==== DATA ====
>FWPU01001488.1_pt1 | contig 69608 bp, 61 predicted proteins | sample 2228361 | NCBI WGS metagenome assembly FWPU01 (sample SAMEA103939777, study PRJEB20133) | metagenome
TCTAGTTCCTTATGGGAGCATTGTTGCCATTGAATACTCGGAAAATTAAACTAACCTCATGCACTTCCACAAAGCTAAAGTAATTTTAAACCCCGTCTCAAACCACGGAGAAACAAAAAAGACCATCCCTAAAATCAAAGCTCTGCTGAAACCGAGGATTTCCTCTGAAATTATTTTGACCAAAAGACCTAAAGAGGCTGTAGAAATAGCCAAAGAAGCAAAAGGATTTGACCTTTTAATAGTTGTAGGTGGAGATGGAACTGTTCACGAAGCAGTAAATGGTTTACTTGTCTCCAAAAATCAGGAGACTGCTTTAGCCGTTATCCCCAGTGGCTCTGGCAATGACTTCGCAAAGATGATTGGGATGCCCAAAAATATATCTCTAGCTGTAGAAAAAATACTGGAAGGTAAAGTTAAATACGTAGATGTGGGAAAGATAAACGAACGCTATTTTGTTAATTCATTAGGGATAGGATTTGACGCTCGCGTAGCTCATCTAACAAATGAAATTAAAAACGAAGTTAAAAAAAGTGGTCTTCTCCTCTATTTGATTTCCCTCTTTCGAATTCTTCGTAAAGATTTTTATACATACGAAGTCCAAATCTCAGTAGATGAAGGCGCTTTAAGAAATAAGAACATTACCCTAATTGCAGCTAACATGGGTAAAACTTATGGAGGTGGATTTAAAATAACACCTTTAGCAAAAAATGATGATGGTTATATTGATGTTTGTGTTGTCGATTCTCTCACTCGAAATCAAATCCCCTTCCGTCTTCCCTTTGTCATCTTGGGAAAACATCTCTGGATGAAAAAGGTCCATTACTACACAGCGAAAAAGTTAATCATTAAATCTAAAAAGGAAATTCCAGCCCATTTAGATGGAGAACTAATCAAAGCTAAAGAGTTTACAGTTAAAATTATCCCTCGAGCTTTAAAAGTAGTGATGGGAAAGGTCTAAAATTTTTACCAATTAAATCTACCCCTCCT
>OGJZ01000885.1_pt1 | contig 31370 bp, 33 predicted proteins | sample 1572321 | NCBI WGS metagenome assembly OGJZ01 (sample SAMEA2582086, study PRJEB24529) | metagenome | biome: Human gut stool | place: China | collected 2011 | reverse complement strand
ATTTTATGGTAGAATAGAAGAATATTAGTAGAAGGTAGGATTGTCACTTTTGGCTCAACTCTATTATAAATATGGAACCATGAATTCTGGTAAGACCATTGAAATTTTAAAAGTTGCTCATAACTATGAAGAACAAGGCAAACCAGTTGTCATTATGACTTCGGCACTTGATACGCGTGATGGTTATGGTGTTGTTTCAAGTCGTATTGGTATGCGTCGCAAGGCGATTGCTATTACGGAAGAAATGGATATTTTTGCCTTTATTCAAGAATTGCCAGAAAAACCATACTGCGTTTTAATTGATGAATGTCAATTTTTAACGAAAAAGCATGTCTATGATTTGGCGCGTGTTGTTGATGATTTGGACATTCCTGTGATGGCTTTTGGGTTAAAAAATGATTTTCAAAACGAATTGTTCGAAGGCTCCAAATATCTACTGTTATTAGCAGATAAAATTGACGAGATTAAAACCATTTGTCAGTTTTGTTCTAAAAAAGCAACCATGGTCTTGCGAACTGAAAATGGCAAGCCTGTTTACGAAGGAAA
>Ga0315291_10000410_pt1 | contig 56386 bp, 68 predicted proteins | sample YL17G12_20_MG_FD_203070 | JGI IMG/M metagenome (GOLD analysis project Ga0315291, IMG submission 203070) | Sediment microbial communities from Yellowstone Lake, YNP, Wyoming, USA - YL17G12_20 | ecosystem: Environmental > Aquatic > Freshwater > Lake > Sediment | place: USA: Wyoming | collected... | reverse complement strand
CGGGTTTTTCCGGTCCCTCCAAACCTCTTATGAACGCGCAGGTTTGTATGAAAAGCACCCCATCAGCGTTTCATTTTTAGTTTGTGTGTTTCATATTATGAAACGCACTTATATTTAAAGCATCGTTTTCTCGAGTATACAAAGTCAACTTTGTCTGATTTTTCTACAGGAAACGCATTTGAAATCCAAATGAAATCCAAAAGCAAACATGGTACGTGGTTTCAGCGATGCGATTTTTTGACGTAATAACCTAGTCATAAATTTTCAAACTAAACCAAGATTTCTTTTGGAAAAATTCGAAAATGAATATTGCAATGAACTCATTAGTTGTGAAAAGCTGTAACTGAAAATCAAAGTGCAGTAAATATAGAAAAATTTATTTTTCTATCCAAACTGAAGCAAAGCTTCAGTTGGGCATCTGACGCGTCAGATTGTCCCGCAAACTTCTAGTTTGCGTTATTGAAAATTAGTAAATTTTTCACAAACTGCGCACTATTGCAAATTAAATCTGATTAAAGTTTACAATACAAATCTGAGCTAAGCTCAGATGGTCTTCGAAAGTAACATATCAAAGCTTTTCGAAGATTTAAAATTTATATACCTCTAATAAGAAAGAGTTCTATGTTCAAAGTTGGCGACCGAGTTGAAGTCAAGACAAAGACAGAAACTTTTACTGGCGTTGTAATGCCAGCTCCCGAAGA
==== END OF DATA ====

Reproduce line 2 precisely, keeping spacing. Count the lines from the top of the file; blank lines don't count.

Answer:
TCTAGTTCCTTATGGGAGCATTGTTGCCATTGAATACTCGGAAAATTAAACTAACCTCATGCACTTCCACAAAGCTAAAGTAATTTTAAACCCCGTCTCAAACCACGGAGAAACAAAAAAGACCATCCCTAAAATCAAAGCTCTGCTGAAACCGAGGATTTCCTCTGAAATTATTTTGACCAAAAGACCTAAAGAGGCTGTAGAAATAGCCAAAGAAGCAAAAGGATTTGACCTTTTAATAGTTGTAGGTGGAGATGGAACTGTTCACGAAGCAGTAAATGGTTTACTTGTCTCCAAAAATCAGGAGACTGCTTTAGCCGTTATCCCCAGTGGCTCTGGCAATGACTTCGCAAAGATGATTGGGATGCCCAAAAATATATCTCTAGCTGTAGAAAAAATACTGGAAGGTAAAGTTAAATACGTAGATGTGGGAAAGATAAACGAACGCTATTTTGTTAATTCATTAGGGATAGGATTTGACGCTCGCGTAGCTCATCTAACAAATGAAATTAAAAACGAAGTTAAAAAAAGTGGTCTTCTCCTCTATTTGATTTCCCTCTTTCGAATTCTTCGTAAAGATTTTTATACATACGAAGTCCAAATCTCAGTAGATGAAGGCGCTTTAAGAAATAAGAACATTACCCTAATTGCAGCTAACATGGGTAAAACTTATGGAGGTGGATTTAAAATAACACCTTTAGCAAAAAATGATGATGGTTATATTGATGTTTGTGTTGTCGATTCTCTCACTCGAAATCAAATCCCCTTCCGTCTTCCCTTTGTCATCTTGGGAAAACATCTCTGGATGAAAAAGGTCCATTACTACACAGCGAAAAAGTTAATCATTAAATCTAAAAAGGAAATTCCAGCCCATTTAGATGGAGAACTAATCAAAGCTAAAGAGTTTACAGTTAAAATTATCCCTCGAGCTTTAAAAGTAGTGATGGGAAAGGTCTAAAATTTTTACCAATTAAATCTACCCCTCCT